Depression pressure

Depression focused groundwater recharge can be very important in arid regions. More rain events are capable of contributing to groundwater supply.

Depression focused groundwater recharge also profoundly effects contaminant transport into groundwater. This is of great concern in regions with karst geological formations because water can eventually dissolve tunnels all the way to aquifers, or otherwise disconnected streams. This extreme form of preferential flow, accelerates the transport of contaminants and the erosion of such tunnels. In this way depressions intended to trap runoff water—before it flows to vulnerable water resources—can connect underground over time. Cavitation of surfaces above into the tunnels, results in potholes or caves.

Deeper ponding exerts pressure that forces water into the ground faster. Faster flow dislodges contaminants otherwise adsorbed on soil and carries them along. This can carry pollution directly to the raised water table below and into the groundwater supply. Thus the quality of water collecting in infiltration basins is of special concern.


Pollution in stormwater runoff collects in retention basins. Concentrating degradable contaminants can accelerate biodegradation. However, where and when water tables are high this affects appropriate design of detention ponds, retention ponds and rain gardens.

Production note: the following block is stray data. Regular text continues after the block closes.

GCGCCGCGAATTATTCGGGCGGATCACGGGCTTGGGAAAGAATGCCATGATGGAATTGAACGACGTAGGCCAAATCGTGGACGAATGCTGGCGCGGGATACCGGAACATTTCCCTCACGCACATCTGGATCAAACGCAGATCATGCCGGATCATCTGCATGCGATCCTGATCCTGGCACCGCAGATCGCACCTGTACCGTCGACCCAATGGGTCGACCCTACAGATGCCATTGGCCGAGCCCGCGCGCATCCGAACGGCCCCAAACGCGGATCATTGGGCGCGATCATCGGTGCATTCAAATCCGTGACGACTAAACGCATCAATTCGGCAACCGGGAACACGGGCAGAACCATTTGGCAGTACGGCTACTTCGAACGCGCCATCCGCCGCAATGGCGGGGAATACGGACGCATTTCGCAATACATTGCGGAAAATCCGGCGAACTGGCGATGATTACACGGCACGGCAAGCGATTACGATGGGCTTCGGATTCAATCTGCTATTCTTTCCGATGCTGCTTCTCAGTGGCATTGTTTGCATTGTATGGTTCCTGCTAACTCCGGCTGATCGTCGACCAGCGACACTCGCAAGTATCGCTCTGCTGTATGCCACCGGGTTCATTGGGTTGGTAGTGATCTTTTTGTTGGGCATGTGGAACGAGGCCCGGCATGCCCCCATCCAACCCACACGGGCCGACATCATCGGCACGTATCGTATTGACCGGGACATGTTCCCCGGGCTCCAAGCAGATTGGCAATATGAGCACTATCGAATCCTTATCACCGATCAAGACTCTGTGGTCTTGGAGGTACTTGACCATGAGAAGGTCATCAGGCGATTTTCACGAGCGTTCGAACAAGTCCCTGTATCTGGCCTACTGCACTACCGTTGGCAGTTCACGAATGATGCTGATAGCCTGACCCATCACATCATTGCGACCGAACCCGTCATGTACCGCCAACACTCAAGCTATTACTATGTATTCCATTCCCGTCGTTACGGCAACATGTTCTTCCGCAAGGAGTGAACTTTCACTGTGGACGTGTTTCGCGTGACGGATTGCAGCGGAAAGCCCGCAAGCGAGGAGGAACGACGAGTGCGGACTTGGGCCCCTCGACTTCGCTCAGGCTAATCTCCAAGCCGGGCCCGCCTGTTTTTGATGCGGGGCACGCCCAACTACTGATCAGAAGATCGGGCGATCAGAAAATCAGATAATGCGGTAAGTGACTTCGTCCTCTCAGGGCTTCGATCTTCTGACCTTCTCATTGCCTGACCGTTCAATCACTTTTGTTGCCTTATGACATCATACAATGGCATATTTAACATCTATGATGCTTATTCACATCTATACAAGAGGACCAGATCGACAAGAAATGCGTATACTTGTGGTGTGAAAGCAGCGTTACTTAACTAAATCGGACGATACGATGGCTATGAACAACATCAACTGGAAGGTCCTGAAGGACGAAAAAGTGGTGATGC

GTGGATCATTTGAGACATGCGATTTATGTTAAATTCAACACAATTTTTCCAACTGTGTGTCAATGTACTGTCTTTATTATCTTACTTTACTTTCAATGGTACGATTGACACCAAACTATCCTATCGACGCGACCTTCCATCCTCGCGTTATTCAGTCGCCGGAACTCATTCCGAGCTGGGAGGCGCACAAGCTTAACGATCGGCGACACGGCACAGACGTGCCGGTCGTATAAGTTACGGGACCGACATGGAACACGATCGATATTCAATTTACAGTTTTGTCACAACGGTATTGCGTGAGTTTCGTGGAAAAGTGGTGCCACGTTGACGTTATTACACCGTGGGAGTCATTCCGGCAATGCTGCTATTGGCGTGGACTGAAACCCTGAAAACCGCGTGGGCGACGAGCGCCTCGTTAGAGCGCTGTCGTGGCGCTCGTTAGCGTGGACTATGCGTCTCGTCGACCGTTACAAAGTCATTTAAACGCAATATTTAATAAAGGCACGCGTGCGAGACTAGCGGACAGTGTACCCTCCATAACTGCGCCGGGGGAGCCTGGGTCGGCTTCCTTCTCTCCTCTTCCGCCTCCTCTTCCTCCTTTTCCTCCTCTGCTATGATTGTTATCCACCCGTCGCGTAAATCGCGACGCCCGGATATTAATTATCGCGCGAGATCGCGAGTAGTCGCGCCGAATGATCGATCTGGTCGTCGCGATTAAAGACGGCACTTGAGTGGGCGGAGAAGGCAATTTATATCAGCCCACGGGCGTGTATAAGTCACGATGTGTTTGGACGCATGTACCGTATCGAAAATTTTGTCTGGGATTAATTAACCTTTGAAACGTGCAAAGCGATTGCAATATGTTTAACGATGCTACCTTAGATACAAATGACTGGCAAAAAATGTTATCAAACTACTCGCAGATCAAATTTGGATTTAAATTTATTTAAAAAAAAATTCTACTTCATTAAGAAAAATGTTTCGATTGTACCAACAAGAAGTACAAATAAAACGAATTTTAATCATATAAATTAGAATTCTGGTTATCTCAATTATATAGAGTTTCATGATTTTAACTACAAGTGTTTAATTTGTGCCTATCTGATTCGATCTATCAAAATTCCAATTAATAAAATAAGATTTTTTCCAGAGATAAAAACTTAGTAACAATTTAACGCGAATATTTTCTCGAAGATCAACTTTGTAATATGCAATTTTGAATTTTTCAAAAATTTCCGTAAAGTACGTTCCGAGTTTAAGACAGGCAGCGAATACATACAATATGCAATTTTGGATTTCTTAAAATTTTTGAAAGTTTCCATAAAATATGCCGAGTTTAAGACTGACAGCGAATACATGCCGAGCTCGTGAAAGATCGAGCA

Estimation methods

Rates of groundwater recharge are difficult to quantify since other related processes, such as evaporation, transpiration (or evapotranspiration) and infiltration processes must first be measured or estimated to determine the balance.


Physical methods use the principles of soil physics to estimate recharge. The direct physical methods are those that attempt to actually measure the volume of water passing below the root zone. Indirect physical methods rely on the measurement or estimation of soil physical parameters, which along with soil physical principles, can be used to estimate the potential or actual recharge. After months without rain the level of the rivers under humid climate is low and represents solely drained groundwater. Thus, the recharge can be calculated from this base flow if the catchment area is already known.


Chemical methods use the presence of relatively inert water-soluble substances, such as an isotopic tracer or chloride,[3] moving through the soil, as deep drainage occurs.

Numerical models

Recharge can be estimated using numerical methods, using such codes as Hydrologic Evaluation of Landfill Performance, UNSAT-H, SHAW, WEAP, and MIKE SHE. The 1D-program HYDRUS1D is available online. The codes generally use climate and soil data to arrive at a recharge estimate and use the Richards equation in some form to model groundwater flow in the vadose zone.

Adverse factors

See also


  1. "Urban Trees Enhance Water Infiltration". Fisher, Madeline. The American Society of Agronomy. November 17, 2008. Archived from the original on June 2, 2013. Retrieved October 31, 2012.
  2. "Major floods recharge aquifers". University of New South Wales Science. January 24, 2011. Retrieved October 31, 2012.
  3. Allison, G.B.; Hughes, M.W. (1978). "The use of environmental chloride and tritium to estimate total recharge to an unconfined aquifer". Australian Journal of Soil Research. 16 (2): 181–195. doi:10.1071/SR9780181.

Further reading

This article is issued from Wikipedia. The text is licensed under Creative Commons - Attribution - Sharealike. Additional terms may apply for the media files.